In 1960, “La Dolce Vita” was released and would become Federico Fellini’s most successful film. It signaled his deepening break with Italian Neo-Realism, an association established when he scripted “Rome: Open City” for Roberto Rossellini in 1945. If the Neo-Realists thought he had only veered away from their movement, they could not have been prepared for his next film, “8½,” the tale of a director in crisis whose dreams, visions and fantasies propel him through a psychological and spiritual minefield of memories, desires and regrets.
A Director's Visions
Guido is the director dealing with more than one crisis. Inspiration for the film he is about to shoot has escaped his grasp. His marriage is nearing the rocks. His extra-marital affair has lost its excitement and left him with an uneasy sense of guilt. He has arrived at the gates of midlife without the keys to his identity or purpose. He is a walking question mark, going through the motions, keeping up appearances with a sardonic smile masking a fear of impending failure.
The Woman in White
Guido is Fellini. Fellini is Guido. “8½” is about the making of “8½.” It is about the moment the filmmaker gained the insight and inspiration to make his eighth and a half movie. Until then, he had directed seven features and a short film for part of an anthology, which he counted as one half. The result is perhaps the most the most expensive and public act of self-analysis ever committed; a high-wire act of confession that could only be presented through storytelling.
And that is where, once again, this self-propelled enigma resists being broken down into categories and acts. There is no rule that says every story must have three acts, although almost all of them do. Even those that flirt with experimental structures of time, place and the random order or dis-order of events, eventually reveal a beginning, middle and end hiding behind all the trickery. But here, there is no answer to questions of standard structure or the breakdown of story into an orderly system of acts and plot points. Three days pass chronologically at a high-class recovery retreat while our protagonist has multiple flights of fancy and streams of consciousness divided by scenes taking place in the real world.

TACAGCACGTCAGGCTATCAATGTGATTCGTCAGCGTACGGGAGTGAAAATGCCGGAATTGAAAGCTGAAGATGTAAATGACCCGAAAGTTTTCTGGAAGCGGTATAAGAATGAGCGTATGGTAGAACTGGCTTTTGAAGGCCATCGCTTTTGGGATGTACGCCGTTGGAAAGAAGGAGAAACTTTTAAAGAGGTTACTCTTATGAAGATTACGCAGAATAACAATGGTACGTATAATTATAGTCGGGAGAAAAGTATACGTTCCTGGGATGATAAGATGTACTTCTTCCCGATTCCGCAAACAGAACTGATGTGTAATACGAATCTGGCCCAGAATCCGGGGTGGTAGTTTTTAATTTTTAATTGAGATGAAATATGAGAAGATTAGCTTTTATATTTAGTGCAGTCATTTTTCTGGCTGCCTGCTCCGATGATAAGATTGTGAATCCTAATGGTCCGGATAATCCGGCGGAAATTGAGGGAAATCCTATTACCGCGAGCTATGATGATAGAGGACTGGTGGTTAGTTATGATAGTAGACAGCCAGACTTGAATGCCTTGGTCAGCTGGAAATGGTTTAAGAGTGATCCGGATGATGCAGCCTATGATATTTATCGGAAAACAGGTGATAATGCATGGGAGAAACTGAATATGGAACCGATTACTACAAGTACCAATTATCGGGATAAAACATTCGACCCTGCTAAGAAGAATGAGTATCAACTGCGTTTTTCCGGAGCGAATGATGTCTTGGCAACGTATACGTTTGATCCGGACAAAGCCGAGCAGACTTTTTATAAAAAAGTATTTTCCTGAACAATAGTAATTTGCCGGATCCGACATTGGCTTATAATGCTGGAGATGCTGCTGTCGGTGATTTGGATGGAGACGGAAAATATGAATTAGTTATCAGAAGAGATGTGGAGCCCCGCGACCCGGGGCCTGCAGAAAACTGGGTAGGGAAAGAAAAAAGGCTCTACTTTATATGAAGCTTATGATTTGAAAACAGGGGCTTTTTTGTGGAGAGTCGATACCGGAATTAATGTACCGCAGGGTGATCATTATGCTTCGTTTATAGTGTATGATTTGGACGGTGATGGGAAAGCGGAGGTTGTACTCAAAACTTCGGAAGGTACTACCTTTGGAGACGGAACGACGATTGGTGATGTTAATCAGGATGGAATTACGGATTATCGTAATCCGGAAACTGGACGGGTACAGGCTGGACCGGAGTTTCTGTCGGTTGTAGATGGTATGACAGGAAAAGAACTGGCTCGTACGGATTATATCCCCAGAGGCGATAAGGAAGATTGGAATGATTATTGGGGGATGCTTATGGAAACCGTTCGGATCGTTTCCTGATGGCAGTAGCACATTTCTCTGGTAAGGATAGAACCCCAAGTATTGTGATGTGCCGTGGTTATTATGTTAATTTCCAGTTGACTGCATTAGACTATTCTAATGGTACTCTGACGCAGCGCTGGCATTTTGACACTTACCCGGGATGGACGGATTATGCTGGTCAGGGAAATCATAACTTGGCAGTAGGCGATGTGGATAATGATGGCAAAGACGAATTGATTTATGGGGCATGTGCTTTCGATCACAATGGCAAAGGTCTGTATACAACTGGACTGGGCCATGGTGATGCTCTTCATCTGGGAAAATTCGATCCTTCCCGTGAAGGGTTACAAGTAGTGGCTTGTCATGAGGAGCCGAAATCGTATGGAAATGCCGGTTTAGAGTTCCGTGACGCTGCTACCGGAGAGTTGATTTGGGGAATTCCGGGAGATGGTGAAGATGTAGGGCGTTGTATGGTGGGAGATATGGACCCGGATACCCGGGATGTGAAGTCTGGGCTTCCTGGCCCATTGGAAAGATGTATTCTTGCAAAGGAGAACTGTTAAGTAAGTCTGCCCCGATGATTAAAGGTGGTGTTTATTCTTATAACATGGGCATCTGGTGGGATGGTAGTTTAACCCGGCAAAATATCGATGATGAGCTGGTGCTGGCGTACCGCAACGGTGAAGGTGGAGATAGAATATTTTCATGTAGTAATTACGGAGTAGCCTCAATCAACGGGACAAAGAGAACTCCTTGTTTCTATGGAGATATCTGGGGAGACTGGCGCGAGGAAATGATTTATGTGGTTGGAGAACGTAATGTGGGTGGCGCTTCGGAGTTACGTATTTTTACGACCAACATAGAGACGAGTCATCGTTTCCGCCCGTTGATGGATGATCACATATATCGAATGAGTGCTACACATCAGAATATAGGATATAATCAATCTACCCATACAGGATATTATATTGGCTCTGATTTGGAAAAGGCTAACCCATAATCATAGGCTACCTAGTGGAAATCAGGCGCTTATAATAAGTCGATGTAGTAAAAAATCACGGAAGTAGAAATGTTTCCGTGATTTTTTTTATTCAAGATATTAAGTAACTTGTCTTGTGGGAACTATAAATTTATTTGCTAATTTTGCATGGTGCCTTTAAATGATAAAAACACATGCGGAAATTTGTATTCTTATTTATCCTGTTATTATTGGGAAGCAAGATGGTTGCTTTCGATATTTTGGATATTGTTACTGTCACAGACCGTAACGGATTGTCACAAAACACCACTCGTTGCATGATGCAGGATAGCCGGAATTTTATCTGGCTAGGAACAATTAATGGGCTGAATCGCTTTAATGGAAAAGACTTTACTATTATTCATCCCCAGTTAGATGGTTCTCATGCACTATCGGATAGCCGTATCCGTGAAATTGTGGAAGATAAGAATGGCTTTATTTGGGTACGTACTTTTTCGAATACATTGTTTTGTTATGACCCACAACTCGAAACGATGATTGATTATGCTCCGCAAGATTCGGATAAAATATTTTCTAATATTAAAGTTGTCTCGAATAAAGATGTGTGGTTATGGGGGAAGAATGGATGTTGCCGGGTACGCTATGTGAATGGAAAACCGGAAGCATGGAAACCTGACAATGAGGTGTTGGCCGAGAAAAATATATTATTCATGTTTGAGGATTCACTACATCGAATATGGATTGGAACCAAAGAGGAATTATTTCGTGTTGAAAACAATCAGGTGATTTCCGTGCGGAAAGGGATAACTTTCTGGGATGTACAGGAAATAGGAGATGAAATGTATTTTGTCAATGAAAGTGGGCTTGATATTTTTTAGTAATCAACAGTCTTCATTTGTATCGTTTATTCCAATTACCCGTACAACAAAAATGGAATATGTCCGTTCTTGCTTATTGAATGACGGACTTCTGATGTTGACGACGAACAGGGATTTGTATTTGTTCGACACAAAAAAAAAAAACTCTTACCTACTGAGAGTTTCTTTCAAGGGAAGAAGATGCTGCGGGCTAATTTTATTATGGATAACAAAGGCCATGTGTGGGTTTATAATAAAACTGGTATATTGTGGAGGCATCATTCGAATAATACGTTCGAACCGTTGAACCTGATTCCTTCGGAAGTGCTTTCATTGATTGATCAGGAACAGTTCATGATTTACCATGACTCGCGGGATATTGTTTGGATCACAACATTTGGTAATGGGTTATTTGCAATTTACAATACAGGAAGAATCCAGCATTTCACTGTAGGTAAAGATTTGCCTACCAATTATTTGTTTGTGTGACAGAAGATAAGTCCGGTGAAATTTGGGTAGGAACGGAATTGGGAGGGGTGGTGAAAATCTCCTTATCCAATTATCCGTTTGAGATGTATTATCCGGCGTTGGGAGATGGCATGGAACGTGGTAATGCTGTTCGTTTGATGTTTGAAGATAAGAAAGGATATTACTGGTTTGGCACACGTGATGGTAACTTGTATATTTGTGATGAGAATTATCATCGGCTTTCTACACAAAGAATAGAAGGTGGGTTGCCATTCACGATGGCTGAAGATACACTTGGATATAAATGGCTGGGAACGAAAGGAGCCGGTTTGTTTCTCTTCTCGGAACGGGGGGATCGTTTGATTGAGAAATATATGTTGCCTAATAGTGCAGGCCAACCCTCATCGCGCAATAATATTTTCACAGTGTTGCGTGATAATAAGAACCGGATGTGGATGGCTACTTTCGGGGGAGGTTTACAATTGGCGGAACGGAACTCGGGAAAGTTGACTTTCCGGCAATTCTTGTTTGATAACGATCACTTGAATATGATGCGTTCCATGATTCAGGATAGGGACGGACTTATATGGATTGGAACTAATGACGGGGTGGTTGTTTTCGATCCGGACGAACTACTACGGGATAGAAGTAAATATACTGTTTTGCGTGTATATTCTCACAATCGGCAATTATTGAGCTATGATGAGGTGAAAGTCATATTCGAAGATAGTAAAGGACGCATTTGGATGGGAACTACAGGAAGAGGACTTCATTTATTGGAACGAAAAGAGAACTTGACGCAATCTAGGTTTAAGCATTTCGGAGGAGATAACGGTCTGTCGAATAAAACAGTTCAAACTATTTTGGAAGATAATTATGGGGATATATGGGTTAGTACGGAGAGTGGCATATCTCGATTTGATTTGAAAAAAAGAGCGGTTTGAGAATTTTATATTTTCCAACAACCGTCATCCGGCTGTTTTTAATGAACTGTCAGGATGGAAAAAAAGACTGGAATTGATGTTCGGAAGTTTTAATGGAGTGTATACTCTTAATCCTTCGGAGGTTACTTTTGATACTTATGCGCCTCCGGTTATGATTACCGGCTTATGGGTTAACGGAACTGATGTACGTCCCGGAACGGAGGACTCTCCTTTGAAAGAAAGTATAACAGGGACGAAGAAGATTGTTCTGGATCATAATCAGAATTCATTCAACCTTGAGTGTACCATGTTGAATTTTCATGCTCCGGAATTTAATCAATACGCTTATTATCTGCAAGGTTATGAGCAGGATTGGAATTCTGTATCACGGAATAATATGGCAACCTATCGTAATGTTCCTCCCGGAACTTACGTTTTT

In the Bedroom
Instead of three acts, it is a single, movie-length statement of one man’s confusion with the answer to his dilemma arriving just a few minutes before the end credits roll. In fact, Fellini’s original title was, “The Beautiful Confusion.” There is a thread, however, an anchor to the story if you will, of a woman who shows up as a recurring figure.
Bringer of Light
Guido’s first waking vision of her is of a Woman in White. She glides into view at the Springs, where healing water is dispensed to waiting lines of the infirm, the elderly and members of higher society who wish to be seen at the fashionable spa. Guido stops, in a silent interlude, and watches as she fills a glass and holds it up to him. She is offering a cure for his anxieties and physical distress. The image fades quickly, replaced by an impatient attendant dispensing the water.
She appears again, in a dream, bringing him the promise of physical love. She moves around his bedroom as he sleeps, finally coming to the bed and kissing him gently on the forehead.
A Drive to the Springs
An agent for an actress named Claudia has been pestering Guido several times throughout the film as to whether he will make a commitment to a part for her. He says that she has many offers and can’t wait much longer for Guido to decide. With less than 20 minutes left in the movie, Claudia shows up in person. It is actress Claudia Cardinale, playing the role of Claudia, aka the Woman in White. Except when she finally arrives in the flesh, she is dressed all in black, framed by a neckpiece of midnight-ebony feathers.
The Director in Shadow
She drives Guido to the Springs, with him shrouded in shadow and her in the light. In their six minutes of scenes together, she gets him to admit there is not going to be a film and that he has lost everything, including his self-confidence. He talks about the confusion of his main character, how he can’t revive his creative spark. She then becomes what he wasn’t expecting: the bringer of truth.
The Bringer of Truth
She says, “Because he doesn’t know how to love.” She says it three time in succession in reply to each of his final attempts to justify his dilemma. Whether it’s the Candyman, Beetlejuice or St. Peter denying Jesus three times before the cock crows, words or phrases in three repetitions appear to have magical powers. This is the turning point which allows for the resolution in the final moments of the film. It’s the prompt Guido needs to make his final decision, which eventually results in a self-realization and a rebirth of spirit.
Call it a plot point if you wish. In this uniquely structured film, it is the end of a very long first act, leading into an extremely short final act. The end of a Beautiful Confusion.